But that risk can be greatly managed through proper instruction, progression, and other key aspects of safe training that any good coach will implement. Suffice to say, proper training, whether it’s with a kettle bell, club bell, barbell, or a sandbag greatly reduces the risk of injury.
But some people think that all overhead strength training exercises are too risky and lead to shoulder problems (e.g. impingement). My response is that overhead exercises are risky when you don’t have the mobility (i.e. range of motion) and stability (i.e. strength) required to perform them properly, which is more common than you might think due to misuse, disuse, and abuse.
In the same breath, when it comes to training overhead exercises, I think the kettle bell represents a safer, more functional tool than barbells and dumbbells because of its offset center of mass. This allows the kettle bell lifter to “move around” the weight instead of the more restricted, linear movement pattern that a barbell or dumbbell requires.
For example, when you press a kettle bell overhead, your shoulder naturally rotates. They’re lifeless metal objects that don’t do much besides take up space.
It’s true that many kettle bell exercises involve postures and movements that deviate from conventional exercise positions (e.g. standing, sitting, or laying down with a neutral spine). Now, some people would say that an exercise like the Turkish Get-up should never be performed because it takes the spine out of neutral position under load.
To that I would say, the TGU, when performed properly, involves a neutral spine throughout the full range of motion of the exercise. Any deviation from a neutral spine (which is not a fixed position, per se, but a range) is very slight.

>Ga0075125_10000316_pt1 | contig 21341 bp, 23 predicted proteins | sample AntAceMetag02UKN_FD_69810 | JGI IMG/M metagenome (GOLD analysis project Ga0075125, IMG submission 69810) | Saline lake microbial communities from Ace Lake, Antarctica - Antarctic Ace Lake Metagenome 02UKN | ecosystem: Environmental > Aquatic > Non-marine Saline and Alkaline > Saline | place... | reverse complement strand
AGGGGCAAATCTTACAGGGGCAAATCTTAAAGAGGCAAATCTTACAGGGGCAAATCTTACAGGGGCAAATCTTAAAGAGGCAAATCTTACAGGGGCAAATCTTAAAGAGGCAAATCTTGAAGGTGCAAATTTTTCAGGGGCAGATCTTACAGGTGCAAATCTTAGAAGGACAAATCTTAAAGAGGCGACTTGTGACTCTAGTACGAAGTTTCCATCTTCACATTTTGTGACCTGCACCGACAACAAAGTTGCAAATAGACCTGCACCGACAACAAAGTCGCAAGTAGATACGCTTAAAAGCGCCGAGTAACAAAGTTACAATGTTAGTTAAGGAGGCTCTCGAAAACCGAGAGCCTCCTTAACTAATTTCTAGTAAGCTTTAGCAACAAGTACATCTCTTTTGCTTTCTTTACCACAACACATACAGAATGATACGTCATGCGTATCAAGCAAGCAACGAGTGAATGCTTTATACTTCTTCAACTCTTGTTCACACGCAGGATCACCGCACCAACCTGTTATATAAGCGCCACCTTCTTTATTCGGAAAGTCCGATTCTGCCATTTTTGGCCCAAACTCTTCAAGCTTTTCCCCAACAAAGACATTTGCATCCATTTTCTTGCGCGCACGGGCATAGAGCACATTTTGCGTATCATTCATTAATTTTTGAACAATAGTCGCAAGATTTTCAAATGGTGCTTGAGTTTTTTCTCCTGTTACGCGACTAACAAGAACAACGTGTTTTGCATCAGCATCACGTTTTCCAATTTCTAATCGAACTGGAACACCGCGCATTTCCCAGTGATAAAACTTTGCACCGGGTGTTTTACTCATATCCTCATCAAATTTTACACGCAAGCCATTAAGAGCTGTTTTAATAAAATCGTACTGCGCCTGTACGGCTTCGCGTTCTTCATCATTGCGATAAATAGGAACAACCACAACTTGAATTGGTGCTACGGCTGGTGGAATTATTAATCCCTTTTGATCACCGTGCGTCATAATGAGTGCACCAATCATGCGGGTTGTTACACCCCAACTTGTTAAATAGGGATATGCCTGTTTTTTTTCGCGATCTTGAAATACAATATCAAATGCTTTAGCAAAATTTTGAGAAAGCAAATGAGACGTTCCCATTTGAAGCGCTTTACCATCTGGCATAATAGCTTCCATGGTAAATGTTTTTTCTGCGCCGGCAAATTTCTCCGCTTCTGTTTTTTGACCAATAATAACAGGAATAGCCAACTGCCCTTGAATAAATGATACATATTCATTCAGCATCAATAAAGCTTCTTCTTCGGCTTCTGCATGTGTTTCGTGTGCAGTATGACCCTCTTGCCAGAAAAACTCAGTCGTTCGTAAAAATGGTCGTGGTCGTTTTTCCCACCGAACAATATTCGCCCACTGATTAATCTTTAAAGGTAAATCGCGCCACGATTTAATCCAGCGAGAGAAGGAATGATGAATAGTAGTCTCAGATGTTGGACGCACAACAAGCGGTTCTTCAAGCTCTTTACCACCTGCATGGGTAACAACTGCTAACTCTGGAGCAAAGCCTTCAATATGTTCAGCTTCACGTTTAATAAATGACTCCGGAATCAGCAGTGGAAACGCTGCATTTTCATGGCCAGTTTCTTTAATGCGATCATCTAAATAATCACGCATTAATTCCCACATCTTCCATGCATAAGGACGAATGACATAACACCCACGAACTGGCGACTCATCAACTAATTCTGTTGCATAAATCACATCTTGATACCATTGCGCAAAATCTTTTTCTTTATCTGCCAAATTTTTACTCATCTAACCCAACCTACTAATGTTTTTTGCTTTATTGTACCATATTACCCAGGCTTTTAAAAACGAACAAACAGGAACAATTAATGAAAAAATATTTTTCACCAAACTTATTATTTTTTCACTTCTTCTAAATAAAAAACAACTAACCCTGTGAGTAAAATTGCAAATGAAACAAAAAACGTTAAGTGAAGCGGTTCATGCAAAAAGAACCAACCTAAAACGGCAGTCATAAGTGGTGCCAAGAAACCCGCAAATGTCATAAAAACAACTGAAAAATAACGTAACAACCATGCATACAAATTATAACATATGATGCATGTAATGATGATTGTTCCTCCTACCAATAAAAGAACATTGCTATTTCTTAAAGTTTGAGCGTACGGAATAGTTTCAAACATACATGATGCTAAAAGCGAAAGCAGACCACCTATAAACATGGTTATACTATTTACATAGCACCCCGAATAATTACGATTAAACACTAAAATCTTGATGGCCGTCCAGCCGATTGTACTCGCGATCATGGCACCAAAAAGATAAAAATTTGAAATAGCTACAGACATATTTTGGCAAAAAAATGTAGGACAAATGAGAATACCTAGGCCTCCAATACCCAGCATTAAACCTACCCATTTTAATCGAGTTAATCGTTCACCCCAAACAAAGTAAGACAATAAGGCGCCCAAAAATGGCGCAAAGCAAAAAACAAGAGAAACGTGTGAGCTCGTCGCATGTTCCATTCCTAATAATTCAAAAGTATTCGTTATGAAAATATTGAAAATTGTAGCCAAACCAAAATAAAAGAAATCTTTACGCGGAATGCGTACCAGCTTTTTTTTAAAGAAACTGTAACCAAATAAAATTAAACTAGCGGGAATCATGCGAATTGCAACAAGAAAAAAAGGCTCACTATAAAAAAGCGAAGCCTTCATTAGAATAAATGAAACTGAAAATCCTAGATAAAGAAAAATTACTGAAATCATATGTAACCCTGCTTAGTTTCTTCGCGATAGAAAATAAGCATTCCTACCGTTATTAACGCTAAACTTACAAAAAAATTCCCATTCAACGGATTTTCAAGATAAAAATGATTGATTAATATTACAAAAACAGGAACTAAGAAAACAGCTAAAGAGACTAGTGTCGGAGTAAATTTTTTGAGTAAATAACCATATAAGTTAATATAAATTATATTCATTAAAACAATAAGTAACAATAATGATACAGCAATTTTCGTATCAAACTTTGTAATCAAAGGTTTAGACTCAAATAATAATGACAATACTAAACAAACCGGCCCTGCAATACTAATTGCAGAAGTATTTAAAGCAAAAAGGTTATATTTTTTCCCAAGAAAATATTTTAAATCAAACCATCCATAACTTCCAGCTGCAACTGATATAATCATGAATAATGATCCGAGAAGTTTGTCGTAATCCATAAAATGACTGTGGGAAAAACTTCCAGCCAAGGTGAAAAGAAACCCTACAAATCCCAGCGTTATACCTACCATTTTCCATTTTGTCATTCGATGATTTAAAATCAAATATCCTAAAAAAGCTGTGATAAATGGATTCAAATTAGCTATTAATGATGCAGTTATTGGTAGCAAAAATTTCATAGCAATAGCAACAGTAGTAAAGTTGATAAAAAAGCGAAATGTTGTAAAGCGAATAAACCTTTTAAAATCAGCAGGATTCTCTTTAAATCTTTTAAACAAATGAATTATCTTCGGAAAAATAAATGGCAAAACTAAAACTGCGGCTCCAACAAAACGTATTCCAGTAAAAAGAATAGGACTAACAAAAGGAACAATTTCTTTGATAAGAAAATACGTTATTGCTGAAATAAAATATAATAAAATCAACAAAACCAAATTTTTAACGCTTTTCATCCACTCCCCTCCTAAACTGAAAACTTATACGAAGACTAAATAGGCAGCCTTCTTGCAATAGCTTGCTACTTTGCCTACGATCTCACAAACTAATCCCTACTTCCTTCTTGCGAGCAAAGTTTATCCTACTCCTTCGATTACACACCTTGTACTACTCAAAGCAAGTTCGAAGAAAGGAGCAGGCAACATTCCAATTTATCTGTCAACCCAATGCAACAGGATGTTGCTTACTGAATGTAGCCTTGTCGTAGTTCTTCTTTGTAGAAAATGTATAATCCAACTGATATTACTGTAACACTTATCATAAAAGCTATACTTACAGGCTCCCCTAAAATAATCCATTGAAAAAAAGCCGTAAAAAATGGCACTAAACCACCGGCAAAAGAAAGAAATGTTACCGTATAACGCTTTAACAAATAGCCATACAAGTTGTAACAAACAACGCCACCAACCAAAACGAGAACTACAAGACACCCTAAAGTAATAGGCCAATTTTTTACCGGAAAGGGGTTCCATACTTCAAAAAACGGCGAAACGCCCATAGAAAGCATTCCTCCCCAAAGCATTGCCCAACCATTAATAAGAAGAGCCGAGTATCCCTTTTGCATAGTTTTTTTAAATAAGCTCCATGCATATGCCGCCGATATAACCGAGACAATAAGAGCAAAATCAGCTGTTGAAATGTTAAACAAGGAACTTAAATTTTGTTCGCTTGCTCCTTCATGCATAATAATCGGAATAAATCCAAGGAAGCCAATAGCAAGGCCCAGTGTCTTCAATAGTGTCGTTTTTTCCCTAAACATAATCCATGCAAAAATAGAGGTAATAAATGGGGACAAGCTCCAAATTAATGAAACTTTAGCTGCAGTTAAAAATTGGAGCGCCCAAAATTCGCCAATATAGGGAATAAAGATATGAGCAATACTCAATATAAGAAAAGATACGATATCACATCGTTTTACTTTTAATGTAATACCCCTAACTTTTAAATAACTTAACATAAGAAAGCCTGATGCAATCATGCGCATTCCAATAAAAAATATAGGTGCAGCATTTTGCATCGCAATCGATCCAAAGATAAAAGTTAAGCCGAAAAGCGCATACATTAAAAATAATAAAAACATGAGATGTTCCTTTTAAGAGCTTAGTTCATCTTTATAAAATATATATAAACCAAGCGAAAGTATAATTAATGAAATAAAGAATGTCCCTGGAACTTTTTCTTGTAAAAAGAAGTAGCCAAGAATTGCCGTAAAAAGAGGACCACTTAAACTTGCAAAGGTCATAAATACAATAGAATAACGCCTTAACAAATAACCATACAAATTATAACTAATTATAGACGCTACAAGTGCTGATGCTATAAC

So, anyone who cannot perform a TGU without a neutral spine probably lacks either the knowledge on how to perform it properly or lacks the shoulder or hip mobility that’s necessary (i.e. a very common problem for our sedentary culture). And by the way, life and sport doesn’t happen in perfectly controlled positions.
And there is much value in training outside those “perfect posture” ranges and linear movement patterns. Seriously, whoever makes this claim probably doesn’t understand much about strength training or muscle building.
What they probably mean is that you won’t win any pro bodybuilding or powerlifting competitions with kettle bells. So, assuming you adhere to the main principles and best strategies for strength and muscle building, kettle bells can certainly do the job.
Now, to maximize one’s strength and hypertrophy, and approach your genetic limits (e.g. professional bodybuilding or powerlifting), heavy weightlifting will be necessary. But most people don’t even come close to their genetic potential or need to use ultra-heavy weights to achieve their strength and muscle building goals.
At least, that’s one way of looking at it, which I would argue is outdated because it’s based on body parts and muscle groups instead of movement patterns and kinetic chains (see Anatomy Trains by Myers). But when it comes to movement and performance in real life (e.g. vocations, athletics, etc.
And I’d say it’s a good thing when you can emphasize them both, which is what happens with most kettle bell exercises. And if safety is your #1 goal, then activities like walking carefully, playing mini-golf, and doing water aerobics with a personal flotation device may be preferable to swinging kettle bells.
You see, kettle bell training is really effective for a few training goals (e.g. increasing strength endurance being a prime example), and it’s pretty effective for almost everything else (e.g. fat loss, muscle building, improving conditioning, etc.). As mentioned before, you can accomplish a lot with a good kettle bell training program (e.g. strength, endurance, agility, body transformation, etc.).
No one in their right mind would think they could learn Olympic weightlifting without a coach (i.e. unless you’re a Cross fitter, but I jest…) because it’s a technical skill that requires instruction, practice, and feedback to learn and perform safely. So, you don’t start someone off with a double kettle bell snatch or the long-cycle clean and jerk, which are both highly technical exercises.
You start with a basic rock-it drill or the hard-style two-handed swing or the goblet squat, all of which almost anyone who is healthy enough to exercise can learn in minutes. So, you’ll get to the point where even an exercise like the double kettle bell snatch is manageable.
He says that kettle bells “are a tremendous tool in actually preventing injury” and that they are “extremely safe…provided you get the proper instruction.” (source) And therein lies the key. Weightlifters, runners, yogis, and all sorts of other people get hurt from training, all the time.